Islamabad: (PPF) This analysis of the situation of press freedom in Pakistan was presented as part of the US Department of State’s 2020 Country Report on Human Rights Practices in Pakistan which looked at human rights violations in the country including the environment under which the media had to operate during the past year. Section 2 of the report focussed on respect for civil liberties which included: freedom of expression including the press.
The State Department’s annual report highlighted the restrictive, threatening and censored environment of the media in Pakistan. It is an account of where press freedom stands in the country and how rather than moving towards progress, the situation for free expression in Pakistan appears to be worsening.
According to the report, while the “law provides for freedom of expression, including the press” there were “constitutional restrictions” placed on this free expression thus limiting it. Additionally, journalists continue to face threats as well as attacks which resulted in self-censorship. The State Department said state agencies including the Pakistan Electronic Media Regulatory Authority had “enforced censorship”.
In terms of attacks on the media, the report found that there was an “increased frequency” of threats, harassment and violence against journalists reporting on sensitive issues.
In their report, the US State Department said there was an increased legal power for the government to “restrict information it deems prejudicial to the national interest” which the report stated resulted in the use of these laws to prevent or punish media criticism of the government. There were also specific challenges on reporting on certain issues and from certain parts of the country where permission had to be sought from a government ministry.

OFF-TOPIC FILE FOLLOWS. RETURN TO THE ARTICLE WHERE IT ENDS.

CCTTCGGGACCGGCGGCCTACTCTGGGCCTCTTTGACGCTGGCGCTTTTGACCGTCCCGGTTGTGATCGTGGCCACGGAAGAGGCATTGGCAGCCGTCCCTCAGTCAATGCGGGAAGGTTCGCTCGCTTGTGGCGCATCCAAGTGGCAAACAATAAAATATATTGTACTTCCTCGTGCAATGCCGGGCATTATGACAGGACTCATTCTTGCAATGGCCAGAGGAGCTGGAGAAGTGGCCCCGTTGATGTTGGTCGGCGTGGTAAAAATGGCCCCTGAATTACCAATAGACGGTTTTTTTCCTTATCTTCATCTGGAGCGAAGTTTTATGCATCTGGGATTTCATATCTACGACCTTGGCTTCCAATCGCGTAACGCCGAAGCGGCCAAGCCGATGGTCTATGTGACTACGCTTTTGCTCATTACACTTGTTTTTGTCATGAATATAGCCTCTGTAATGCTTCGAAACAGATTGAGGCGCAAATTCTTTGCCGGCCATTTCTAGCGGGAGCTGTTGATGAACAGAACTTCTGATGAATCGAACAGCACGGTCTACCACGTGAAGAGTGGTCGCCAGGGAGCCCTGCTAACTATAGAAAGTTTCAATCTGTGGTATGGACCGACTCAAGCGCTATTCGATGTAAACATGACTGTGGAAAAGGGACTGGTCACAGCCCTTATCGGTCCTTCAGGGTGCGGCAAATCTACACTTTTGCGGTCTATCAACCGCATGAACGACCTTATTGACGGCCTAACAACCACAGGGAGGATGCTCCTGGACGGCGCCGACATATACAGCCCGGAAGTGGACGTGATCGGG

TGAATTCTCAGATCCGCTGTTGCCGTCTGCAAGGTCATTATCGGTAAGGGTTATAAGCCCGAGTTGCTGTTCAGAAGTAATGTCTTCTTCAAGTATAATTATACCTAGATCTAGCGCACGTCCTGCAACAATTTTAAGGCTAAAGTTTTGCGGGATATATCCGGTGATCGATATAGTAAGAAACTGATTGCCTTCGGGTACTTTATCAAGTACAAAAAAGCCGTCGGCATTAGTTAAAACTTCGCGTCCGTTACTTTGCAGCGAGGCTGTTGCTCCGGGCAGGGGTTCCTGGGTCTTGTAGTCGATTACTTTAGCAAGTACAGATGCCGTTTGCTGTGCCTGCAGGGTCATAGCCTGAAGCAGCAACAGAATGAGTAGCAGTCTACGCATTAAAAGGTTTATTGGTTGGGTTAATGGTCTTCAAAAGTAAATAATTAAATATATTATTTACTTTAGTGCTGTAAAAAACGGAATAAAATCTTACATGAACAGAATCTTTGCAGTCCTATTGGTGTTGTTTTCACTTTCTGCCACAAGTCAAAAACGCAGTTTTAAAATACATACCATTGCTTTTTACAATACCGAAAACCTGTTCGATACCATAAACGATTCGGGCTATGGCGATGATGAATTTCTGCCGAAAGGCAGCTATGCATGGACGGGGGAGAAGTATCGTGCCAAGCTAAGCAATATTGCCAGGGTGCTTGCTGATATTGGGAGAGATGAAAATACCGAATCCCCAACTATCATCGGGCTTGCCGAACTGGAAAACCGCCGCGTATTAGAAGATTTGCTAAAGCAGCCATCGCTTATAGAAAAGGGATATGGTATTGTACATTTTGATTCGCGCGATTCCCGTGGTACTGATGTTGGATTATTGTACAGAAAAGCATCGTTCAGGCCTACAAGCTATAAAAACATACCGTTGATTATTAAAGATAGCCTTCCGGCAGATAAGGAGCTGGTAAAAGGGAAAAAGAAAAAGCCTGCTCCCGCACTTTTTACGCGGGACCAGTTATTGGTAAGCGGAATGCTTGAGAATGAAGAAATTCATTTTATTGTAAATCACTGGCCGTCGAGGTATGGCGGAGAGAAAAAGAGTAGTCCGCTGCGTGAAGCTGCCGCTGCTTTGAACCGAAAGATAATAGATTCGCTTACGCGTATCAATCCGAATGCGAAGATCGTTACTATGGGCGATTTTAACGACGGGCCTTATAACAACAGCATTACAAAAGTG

The overreach of PEMRA was detailed in the report which stated that the regulatory body had issued “editorial directives” to media outlets.
This is a trend that has carried into 2021. In its most recent directive, PEMRA has advised the media on how to cover the accountability watchdog, the National Accountability Bureau. This was a development that PPF has condemned.
Members of the media fraternity continued to experience violence and harassment. As per the report while “security forces, political parties, militants and other groups subjected media outlets, journalists and their families to threats and harassment,” women journalists faced particular “threats of sexual violence and harassment, including via social media, where they had a particularly strong presence”.
The State Department found that media reporting on topics considered as “sensitive” by authorities were “often the targets of retribution” including death, abduction, arrests and criminal cases.
In this environment, the report found that the media organizations “generally engaged in self censorship” particularly on specific topics.
As per the report, journalists said that they were “under increased pressure to report the predetermined narrative during the year and PEMRA issued editorial directives to media outlets”.
A key development discussed in the report was the government’s increased use of the “media system, as well as government advertising, which makes up a large portion of media revenue, to suppress information deemed threatening”. This was an added burden to the economic challenges created by the pandemic.
In terms of non-governmental impact, the State Department found that the violence of non-state actors against media workers had decreased. However, there remained an environment of threats, attacks and violence that led to self censorship.
The US government’s report on press freedom in Pakistan highlights the urgency for the state and its institutions to pass legislation for the safety of the media, to act as responsible state entities rather than the source of restrictions on press freedom and to ensure that the situation is improved so that the media in Pakistan does not have to operative in an environment of fear.